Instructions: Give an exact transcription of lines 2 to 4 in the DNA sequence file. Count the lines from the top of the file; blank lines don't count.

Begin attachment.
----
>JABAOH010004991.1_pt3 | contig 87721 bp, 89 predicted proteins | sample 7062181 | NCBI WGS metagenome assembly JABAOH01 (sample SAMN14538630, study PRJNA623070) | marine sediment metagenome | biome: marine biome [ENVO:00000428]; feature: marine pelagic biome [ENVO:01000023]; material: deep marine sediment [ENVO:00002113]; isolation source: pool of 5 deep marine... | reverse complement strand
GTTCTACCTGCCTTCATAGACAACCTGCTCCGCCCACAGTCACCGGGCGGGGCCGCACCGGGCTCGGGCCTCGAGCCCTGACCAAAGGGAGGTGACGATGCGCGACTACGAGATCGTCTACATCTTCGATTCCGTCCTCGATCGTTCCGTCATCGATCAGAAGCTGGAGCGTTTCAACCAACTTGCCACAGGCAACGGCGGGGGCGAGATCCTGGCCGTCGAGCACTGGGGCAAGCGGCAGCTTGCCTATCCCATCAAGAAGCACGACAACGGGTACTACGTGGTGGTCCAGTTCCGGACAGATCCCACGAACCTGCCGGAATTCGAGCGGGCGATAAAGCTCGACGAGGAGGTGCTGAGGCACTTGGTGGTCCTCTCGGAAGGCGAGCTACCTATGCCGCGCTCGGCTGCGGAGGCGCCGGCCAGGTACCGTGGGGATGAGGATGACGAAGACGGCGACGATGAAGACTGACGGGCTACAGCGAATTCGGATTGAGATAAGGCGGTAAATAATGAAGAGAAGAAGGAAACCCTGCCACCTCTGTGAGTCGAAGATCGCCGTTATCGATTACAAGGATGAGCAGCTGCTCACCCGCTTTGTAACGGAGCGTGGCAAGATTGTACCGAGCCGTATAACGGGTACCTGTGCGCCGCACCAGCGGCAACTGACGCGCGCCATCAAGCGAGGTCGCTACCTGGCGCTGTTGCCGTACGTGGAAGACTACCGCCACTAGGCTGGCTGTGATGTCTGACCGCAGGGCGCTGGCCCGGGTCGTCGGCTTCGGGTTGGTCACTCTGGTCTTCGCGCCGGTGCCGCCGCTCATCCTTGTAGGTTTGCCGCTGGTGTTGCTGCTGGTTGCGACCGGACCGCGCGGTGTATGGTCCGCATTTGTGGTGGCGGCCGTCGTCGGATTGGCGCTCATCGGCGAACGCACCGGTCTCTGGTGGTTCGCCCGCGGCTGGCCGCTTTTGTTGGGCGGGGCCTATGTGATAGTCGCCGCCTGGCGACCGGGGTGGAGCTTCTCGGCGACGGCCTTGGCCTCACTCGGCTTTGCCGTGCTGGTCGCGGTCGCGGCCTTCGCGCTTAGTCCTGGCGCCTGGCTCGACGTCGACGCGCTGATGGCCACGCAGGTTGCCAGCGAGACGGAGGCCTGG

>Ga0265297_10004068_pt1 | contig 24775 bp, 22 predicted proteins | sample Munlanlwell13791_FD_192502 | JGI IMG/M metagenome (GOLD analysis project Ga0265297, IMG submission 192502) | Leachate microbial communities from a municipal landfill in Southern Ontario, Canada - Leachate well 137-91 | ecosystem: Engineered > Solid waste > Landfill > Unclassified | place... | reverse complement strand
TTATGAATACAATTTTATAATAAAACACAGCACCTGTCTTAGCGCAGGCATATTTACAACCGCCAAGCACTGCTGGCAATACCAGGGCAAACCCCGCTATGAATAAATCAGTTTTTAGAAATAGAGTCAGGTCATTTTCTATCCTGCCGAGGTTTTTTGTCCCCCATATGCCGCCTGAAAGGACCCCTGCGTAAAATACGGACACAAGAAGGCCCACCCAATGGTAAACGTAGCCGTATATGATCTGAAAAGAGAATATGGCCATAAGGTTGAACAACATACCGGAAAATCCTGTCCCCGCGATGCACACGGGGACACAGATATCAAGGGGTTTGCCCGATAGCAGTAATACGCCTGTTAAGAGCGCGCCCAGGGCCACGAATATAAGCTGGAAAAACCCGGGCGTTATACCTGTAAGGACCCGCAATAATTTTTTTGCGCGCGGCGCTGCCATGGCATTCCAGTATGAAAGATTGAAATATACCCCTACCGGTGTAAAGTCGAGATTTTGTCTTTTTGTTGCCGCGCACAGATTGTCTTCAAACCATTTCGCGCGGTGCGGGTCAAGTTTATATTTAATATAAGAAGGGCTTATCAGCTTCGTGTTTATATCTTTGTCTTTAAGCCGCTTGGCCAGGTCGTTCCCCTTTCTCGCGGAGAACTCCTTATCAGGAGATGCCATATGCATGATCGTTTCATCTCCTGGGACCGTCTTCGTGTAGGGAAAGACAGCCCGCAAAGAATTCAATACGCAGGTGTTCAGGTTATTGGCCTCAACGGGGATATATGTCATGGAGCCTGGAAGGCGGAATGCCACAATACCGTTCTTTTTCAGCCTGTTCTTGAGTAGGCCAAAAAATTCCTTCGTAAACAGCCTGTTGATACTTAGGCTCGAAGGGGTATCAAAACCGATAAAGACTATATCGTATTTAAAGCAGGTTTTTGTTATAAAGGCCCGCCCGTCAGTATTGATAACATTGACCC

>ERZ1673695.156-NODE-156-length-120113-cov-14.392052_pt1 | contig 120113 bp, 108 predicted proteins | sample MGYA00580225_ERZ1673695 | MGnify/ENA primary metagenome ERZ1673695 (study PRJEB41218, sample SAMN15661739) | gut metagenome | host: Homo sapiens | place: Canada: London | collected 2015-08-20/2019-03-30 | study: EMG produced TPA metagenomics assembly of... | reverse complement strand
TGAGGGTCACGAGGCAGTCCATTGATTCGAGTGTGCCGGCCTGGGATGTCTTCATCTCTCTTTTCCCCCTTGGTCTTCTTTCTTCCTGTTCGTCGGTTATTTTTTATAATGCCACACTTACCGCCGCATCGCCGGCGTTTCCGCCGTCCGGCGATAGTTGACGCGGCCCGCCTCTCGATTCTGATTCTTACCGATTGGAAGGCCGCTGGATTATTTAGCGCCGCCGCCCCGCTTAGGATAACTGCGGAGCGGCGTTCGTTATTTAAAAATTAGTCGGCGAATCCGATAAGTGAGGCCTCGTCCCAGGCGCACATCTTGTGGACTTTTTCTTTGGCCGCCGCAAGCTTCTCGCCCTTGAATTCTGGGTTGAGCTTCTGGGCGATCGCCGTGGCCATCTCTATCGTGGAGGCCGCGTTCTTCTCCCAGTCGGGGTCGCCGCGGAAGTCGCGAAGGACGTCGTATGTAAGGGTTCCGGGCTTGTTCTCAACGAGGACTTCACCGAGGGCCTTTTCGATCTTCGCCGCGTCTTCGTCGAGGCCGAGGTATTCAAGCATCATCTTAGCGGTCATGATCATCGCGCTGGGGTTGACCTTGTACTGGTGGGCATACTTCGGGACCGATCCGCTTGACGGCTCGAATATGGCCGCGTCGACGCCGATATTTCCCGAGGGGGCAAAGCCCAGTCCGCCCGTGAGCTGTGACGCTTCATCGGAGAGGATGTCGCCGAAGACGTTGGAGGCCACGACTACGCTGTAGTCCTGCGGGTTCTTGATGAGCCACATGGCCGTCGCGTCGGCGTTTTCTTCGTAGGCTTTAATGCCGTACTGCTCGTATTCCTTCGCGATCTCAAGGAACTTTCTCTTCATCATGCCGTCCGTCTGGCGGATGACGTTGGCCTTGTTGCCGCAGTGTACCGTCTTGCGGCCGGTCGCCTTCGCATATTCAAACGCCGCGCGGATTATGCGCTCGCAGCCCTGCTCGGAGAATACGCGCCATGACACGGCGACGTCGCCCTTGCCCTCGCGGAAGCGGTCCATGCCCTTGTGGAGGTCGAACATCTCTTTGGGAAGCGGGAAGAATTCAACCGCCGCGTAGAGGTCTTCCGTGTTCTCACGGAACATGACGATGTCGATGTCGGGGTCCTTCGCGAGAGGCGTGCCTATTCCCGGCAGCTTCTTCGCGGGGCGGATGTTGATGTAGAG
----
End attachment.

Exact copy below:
GTTCTACCTGCCTTCATAGACAACCTGCTCCGCCCACAGTCACCGGGCGGGGCCGCACCGGGCTCGGGCCTCGAGCCCTGACCAAAGGGAGGTGACGATGCGCGACTACGAGATCGTCTACATCTTCGATTCCGTCCTCGATCGTTCCGTCATCGATCAGAAGCTGGAGCGTTTCAACCAACTTGCCACAGGCAACGGCGGGGGCGAGATCCTGGCCGTCGAGCACTGGGGCAAGCGGCAGCTTGCCTATCCCATCAAGAAGCACGACAACGGGTACTACGTGGTGGTCCAGTTCCGGACAGATCCCACGAACCTGCCGGAATTCGAGCGGGCGATAAAGCTCGACGAGGAGGTGCTGAGGCACTTGGTGGTCCTCTCGGAAGGCGAGCTACCTATGCCGCGCTCGGCTGCGGAGGCGCCGGCCAGGTACCGTGGGGATGAGGATGACGAAGACGGCGACGATGAAGACTGACGGGCTACAGCGAATTCGGATTGAGATAAGGCGGTAAATAATGAAGAGAAGAAGGAAACCCTGCCACCTCTGTGAGTCGAAGATCGCCGTTATCGATTACAAGGATGAGCAGCTGCTCACCCGCTTTGTAACGGAGCGTGGCAAGATTGTACCGAGCCGTATAACGGGTACCTGTGCGCCGCACCAGCGGCAACTGACGCGCGCCATCAAGCGAGGTCGCTACCTGGCGCTGTTGCCGTACGTGGAAGACTACCGCCACTAGGCTGGCTGTGATGTCTGACCGCAGGGCGCTGGCCCGGGTCGTCGGCTTCGGGTTGGTCACTCTGGTCTTCGCGCCGGTGCCGCCGCTCATCCTTGTAGGTTTGCCGCTGGTGTTGCTGCTGGTTGCGACCGGACCGCGCGGTGTATGGTCCGCATTTGTGGTGGCGGCCGTCGTCGGATTGGCGCTCATCGGCGAACGCACCGGTCTCTGGTGGTTCGCCCGCGGCTGGCCGCTTTTGTTGGGCGGGGCCTATGTGATAGTCGCCGCCTGGCGACCGGGGTGGAGCTTCTCGGCGACGGCCTTGGCCTCACTCGGCTTTGCCGTGCTGGTCGCGGTCGCGGCCTTCGCGCTTAGTCCTGGCGCCTGGCTCGACGTCGACGCGCTGATGGCCACGCAGGTTGCCAGCGAGACGGAGGCCTGG

>Ga0265297_10004068_pt1 | contig 24775 bp, 22 predicted proteins | sample Munlanlwell13791_FD_192502 | JGI IMG/M metagenome (GOLD analysis project Ga0265297, IMG submission 192502) | Leachate microbial communities from a municipal landfill in Southern Ontario, Canada - Leachate well 137-91 | ecosystem: Engineered > Solid waste > Landfill > Unclassified | place... | reverse complement strand
TTATGAATACAATTTTATAATAAAACACAGCACCTGTCTTAGCGCAGGCATATTTACAACCGCCAAGCACTGCTGGCAATACCAGGGCAAACCCCGCTATGAATAAATCAGTTTTTAGAAATAGAGTCAGGTCATTTTCTATCCTGCCGAGGTTTTTTGTCCCCCATATGCCGCCTGAAAGGACCCCTGCGTAAAATACGGACACAAGAAGGCCCACCCAATGGTAAACGTAGCCGTATATGATCTGAAAAGAGAATATGGCCATAAGGTTGAACAACATACCGGAAAATCCTGTCCCCGCGATGCACACGGGGACACAGATATCAAGGGGTTTGCCCGATAGCAGTAATACGCCTGTTAAGAGCGCGCCCAGGGCCACGAATATAAGCTGGAAAAACCCGGGCGTTATACCTGTAAGGACCCGCAATAATTTTTTTGCGCGCGGCGCTGCCATGGCATTCCAGTATGAAAGATTGAAATATACCCCTACCGGTGTAAAGTCGAGATTTTGTCTTTTTGTTGCCGCGCACAGATTGTCTTCAAACCATTTCGCGCGGTGCGGGTCAAGTTTATATTTAATATAAGAAGGGCTTATCAGCTTCGTGTTTATATCTTTGTCTTTAAGCCGCTTGGCCAGGTCGTTCCCCTTTCTCGCGGAGAACTCCTTATCAGGAGATGCCATATGCATGATCGTTTCATCTCCTGGGACCGTCTTCGTGTAGGGAAAGACAGCCCGCAAAGAATTCAATACGCAGGTGTTCAGGTTATTGGCCTCAACGGGGATATATGTCATGGAGCCTGGAAGGCGGAATGCCACAATACCGTTCTTTTTCAGCCTGTTCTTGAGTAGGCCAAAAAATTCCTTCGTAAACAGCCTGTTGATACTTAGGCTCGAAGGGGTATCAAAACCGATAAAGACTATATCGTATTTAAAGCAGGTTTTTGTTATAAAGGCCCGCCCGTCAGTATTGATAACATTGACCC